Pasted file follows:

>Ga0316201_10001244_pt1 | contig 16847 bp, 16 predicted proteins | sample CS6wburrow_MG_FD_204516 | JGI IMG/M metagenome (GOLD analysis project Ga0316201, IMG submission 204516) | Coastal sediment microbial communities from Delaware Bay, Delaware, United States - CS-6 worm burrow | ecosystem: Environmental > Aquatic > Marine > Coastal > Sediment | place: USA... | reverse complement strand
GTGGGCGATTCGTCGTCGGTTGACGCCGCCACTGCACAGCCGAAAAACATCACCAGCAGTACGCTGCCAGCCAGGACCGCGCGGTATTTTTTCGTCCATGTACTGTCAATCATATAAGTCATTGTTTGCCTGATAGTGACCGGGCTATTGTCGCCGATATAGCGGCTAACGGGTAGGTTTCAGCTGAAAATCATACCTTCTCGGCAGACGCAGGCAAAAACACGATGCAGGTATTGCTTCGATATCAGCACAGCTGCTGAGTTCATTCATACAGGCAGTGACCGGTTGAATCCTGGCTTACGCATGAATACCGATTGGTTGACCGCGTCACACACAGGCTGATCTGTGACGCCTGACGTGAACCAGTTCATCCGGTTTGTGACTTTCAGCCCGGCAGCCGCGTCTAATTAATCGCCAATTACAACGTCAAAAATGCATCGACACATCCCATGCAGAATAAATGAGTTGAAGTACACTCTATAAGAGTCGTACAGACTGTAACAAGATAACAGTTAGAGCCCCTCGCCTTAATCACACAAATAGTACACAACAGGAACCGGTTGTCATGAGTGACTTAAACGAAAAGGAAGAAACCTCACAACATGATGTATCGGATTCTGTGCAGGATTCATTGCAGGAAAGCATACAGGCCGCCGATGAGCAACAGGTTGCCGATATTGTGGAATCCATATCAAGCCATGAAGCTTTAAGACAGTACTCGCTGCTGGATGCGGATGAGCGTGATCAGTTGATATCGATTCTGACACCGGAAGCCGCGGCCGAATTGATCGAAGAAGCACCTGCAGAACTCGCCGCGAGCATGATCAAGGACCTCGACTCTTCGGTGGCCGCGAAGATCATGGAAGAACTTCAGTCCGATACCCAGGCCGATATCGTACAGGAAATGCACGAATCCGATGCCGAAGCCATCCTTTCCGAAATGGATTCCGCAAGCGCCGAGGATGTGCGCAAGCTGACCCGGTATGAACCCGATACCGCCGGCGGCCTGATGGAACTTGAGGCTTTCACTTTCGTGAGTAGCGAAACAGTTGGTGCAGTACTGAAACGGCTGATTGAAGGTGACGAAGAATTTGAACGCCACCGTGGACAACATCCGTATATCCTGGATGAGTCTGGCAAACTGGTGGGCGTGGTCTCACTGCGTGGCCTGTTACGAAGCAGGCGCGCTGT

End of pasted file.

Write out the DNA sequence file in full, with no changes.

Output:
>Ga0316201_10001244_pt1 | contig 16847 bp, 16 predicted proteins | sample CS6wburrow_MG_FD_204516 | JGI IMG/M metagenome (GOLD analysis project Ga0316201, IMG submission 204516) | Coastal sediment microbial communities from Delaware Bay, Delaware, United States - CS-6 worm burrow | ecosystem: Environmental > Aquatic > Marine > Coastal > Sediment | place: USA... | reverse complement strand
GTGGGCGATTCGTCGTCGGTTGACGCCGCCACTGCACAGCCGAAAAACATCACCAGCAGTACGCTGCCAGCCAGGACCGCGCGGTATTTTTTCGTCCATGTACTGTCAATCATATAAGTCATTGTTTGCCTGATAGTGACCGGGCTATTGTCGCCGATATAGCGGCTAACGGGTAGGTTTCAGCTGAAAATCATACCTTCTCGGCAGACGCAGGCAAAAACACGATGCAGGTATTGCTTCGATATCAGCACAGCTGCTGAGTTCATTCATACAGGCAGTGACCGGTTGAATCCTGGCTTACGCATGAATACCGATTGGTTGACCGCGTCACACACAGGCTGATCTGTGACGCCTGACGTGAACCAGTTCATCCGGTTTGTGACTTTCAGCCCGGCAGCCGCGTCTAATTAATCGCCAATTACAACGTCAAAAATGCATCGACACATCCCATGCAGAATAAATGAGTTGAAGTACACTCTATAAGAGTCGTACAGACTGTAACAAGATAACAGTTAGAGCCCCTCGCCTTAATCACACAAATAGTACACAACAGGAACCGGTTGTCATGAGTGACTTAAACGAAAAGGAAGAAACCTCACAACATGATGTATCGGATTCTGTGCAGGATTCATTGCAGGAAAGCATACAGGCCGCCGATGAGCAACAGGTTGCCGATATTGTGGAATCCATATCAAGCCATGAAGCTTTAAGACAGTACTCGCTGCTGGATGCGGATGAGCGTGATCAGTTGATATCGATTCTGACACCGGAAGCCGCGGCCGAATTGATCGAAGAAGCACCTGCAGAACTCGCCGCGAGCATGATCAAGGACCTCGACTCTTCGGTGGCCGCGAAGATCATGGAAGAACTTCAGTCCGATACCCAGGCCGATATCGTACAGGAAATGCACGAATCCGATGCCGAAGCCATCCTTTCCGAAATGGATTCCGCAAGCGCCGAGGATGTGCGCAAGCTGACCCGGTATGAACCCGATACCGCCGGCGGCCTGATGGAACTTGAGGCTTTCACTTTCGTGAGTAGCGAAACAGTTGGTGCAGTACTGAAACGGCTGATTGAAGGTGACGAAGAATTTGAACGCCACCGTGGACAACATCCGTATATCCTGGATGAGTCTGGCAAACTGGTGGGCGTGGTCTCACTGCGTGGCCTGTTACGAAGCAGGCGCGCTGT